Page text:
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Living Shorelines

Shorelines are often stabilized with hardened structures, such as bulkheads, revetment, and concrete seawalls. Ironically, these structures often increase the rate of coastal erosion, remove the ability of the shoreline to carry out natural processes, and provide little habitat for estuarine species. NOAA is working to implement a more natural bank stabilization technique called ďliving shorelines.Ē This approach uses plants, sand, and limited use of rock to provide shoreline protection and maintain valuable habitat.

Living shoreline projects utilize a variety of structural and organic materials, such as wetland plants, submerged aquatic vegetation, oyster reefs, coir fiber logs, sand fill, and stone. The benefits of living shorelines include:

  • Stabilization of the shoreline.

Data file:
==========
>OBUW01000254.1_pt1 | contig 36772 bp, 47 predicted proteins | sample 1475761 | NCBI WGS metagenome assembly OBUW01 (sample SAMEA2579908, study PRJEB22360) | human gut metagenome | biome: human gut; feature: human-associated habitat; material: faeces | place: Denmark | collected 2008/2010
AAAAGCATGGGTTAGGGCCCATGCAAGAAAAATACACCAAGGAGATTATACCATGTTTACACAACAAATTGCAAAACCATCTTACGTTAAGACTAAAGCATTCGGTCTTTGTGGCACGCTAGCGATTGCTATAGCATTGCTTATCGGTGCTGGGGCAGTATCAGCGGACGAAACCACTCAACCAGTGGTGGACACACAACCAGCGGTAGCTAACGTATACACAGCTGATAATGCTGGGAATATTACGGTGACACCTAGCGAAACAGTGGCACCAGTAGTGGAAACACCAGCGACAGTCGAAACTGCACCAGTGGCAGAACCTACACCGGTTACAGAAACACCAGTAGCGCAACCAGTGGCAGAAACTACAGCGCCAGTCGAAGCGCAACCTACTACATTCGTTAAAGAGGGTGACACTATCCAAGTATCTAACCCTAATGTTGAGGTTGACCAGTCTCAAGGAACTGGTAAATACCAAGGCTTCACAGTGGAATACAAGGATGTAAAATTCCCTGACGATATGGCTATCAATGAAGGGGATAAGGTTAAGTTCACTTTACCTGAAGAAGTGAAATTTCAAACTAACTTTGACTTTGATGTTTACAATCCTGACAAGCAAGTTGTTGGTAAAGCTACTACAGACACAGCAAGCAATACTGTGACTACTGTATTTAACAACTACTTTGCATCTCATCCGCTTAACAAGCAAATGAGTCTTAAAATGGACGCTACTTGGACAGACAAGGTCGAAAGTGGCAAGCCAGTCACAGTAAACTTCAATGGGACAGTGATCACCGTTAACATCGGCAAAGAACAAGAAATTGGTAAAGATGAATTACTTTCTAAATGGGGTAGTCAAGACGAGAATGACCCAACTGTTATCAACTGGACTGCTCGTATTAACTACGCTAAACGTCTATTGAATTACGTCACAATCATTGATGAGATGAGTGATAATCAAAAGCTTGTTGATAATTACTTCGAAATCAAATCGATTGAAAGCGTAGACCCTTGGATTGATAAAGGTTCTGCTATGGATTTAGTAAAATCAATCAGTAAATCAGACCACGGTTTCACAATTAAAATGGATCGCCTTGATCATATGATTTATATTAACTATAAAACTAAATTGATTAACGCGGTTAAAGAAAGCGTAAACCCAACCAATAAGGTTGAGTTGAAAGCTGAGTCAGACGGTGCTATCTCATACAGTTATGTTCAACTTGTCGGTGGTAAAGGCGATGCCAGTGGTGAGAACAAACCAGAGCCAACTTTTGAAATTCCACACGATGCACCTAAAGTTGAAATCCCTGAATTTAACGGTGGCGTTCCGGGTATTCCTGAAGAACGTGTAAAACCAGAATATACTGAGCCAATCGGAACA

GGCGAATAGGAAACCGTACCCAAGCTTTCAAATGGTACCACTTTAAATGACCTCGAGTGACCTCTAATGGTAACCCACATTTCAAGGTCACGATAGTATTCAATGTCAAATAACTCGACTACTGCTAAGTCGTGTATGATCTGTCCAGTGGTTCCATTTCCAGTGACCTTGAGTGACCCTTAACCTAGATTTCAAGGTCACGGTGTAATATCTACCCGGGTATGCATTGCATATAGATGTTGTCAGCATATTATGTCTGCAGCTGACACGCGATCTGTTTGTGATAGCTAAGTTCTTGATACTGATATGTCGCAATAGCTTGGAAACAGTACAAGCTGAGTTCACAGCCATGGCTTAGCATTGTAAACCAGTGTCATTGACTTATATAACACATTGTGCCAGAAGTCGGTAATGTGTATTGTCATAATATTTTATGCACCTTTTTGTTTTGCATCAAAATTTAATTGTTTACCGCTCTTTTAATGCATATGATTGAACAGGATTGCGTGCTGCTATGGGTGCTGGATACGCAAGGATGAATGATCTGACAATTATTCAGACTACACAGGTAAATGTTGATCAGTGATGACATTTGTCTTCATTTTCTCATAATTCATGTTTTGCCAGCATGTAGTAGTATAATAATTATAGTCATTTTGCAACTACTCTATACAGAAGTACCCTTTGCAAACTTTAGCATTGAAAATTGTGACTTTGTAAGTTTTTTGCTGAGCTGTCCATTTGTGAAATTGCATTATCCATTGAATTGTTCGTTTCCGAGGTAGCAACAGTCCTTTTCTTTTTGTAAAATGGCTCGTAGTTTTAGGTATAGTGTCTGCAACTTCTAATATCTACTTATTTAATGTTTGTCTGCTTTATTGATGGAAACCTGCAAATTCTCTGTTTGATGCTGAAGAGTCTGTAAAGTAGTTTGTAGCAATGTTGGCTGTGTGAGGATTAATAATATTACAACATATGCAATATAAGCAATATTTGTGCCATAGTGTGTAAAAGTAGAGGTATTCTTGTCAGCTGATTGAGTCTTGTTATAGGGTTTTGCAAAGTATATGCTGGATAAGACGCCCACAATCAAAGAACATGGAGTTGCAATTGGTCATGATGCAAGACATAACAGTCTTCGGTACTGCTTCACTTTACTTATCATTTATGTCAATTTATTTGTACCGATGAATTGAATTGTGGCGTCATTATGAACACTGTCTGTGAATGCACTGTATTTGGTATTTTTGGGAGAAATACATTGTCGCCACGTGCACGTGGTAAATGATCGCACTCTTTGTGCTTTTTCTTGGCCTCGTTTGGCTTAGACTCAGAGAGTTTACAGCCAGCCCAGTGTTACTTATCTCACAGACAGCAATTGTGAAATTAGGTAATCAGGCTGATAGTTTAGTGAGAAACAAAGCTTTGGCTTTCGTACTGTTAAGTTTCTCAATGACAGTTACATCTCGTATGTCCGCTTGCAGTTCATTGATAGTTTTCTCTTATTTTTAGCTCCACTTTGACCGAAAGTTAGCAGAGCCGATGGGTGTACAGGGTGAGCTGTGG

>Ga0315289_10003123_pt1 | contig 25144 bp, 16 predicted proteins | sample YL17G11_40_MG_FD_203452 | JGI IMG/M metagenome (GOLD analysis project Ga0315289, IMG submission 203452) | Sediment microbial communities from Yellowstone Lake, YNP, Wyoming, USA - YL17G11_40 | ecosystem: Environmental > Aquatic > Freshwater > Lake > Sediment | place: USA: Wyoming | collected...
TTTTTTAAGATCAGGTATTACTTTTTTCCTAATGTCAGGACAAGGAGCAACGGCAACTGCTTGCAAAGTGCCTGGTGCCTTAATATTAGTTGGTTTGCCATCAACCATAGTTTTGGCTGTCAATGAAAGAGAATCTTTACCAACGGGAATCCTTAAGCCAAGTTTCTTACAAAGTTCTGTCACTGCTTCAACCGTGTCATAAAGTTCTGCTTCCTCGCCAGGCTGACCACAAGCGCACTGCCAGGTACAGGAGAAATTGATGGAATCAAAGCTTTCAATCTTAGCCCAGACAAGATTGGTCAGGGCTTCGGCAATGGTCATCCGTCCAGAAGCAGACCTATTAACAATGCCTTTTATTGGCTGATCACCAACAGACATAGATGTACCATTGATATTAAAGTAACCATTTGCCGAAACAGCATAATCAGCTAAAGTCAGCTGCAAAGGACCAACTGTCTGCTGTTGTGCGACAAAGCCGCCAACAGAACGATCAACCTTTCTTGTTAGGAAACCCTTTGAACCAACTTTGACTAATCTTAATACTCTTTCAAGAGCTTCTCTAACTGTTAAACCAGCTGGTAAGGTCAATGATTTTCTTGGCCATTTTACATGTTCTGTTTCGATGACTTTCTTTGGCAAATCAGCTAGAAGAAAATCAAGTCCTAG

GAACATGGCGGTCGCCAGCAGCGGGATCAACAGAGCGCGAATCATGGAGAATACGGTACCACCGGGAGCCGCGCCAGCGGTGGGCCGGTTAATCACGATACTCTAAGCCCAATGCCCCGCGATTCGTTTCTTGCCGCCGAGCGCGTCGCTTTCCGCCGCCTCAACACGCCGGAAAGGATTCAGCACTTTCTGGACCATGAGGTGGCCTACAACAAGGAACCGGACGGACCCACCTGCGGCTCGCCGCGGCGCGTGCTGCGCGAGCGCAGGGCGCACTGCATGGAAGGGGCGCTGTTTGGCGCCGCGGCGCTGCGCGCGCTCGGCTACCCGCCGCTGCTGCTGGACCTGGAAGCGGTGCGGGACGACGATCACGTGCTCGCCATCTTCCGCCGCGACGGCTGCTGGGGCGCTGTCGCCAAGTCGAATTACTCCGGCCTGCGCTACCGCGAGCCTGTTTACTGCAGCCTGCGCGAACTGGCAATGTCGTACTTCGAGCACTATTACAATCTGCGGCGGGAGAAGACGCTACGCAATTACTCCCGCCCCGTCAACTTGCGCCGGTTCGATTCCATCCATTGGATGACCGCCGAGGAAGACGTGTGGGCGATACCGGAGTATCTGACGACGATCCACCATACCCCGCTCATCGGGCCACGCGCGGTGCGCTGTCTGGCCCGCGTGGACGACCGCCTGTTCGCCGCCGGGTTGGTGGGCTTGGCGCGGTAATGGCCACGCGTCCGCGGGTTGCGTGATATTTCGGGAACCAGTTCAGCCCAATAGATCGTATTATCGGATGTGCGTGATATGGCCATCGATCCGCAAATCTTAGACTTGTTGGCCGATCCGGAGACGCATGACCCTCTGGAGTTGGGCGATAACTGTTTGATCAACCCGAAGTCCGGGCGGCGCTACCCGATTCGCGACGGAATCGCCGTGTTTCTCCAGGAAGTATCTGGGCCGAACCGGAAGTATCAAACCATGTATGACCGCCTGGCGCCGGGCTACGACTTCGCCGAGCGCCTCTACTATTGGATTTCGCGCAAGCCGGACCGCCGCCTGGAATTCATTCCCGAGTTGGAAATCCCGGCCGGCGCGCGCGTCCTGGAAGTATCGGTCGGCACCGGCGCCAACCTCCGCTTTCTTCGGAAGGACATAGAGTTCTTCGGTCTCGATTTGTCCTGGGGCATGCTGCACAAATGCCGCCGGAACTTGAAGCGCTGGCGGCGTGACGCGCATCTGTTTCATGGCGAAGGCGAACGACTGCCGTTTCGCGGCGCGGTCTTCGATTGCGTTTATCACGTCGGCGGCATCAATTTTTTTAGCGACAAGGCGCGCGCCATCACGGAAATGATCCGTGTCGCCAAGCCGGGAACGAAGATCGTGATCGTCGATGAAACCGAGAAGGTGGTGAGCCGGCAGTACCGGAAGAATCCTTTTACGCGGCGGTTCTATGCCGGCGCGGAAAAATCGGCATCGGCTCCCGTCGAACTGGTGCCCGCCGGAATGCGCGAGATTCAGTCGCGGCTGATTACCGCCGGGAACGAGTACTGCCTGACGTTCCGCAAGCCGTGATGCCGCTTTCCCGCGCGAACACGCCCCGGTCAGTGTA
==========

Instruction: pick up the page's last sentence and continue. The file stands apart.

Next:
• Protection of surrounding riparian and intertidal environment.
  • Improvement of water quality via filtration of upland run-off.
  • Creation of habitat for aquatic and terrestrial species.

Click here to learn about living shorelines implementation techniques.

The St. Johnís College living shorelines site before the living shorelines were installed.
The St. Johnís College living shorelines site before the living shorelines were installed.


The St. Johnís College living shorelines site after the living shorelines were installed.
The St. Johnís College living shorelines site after the living shorelines were installed.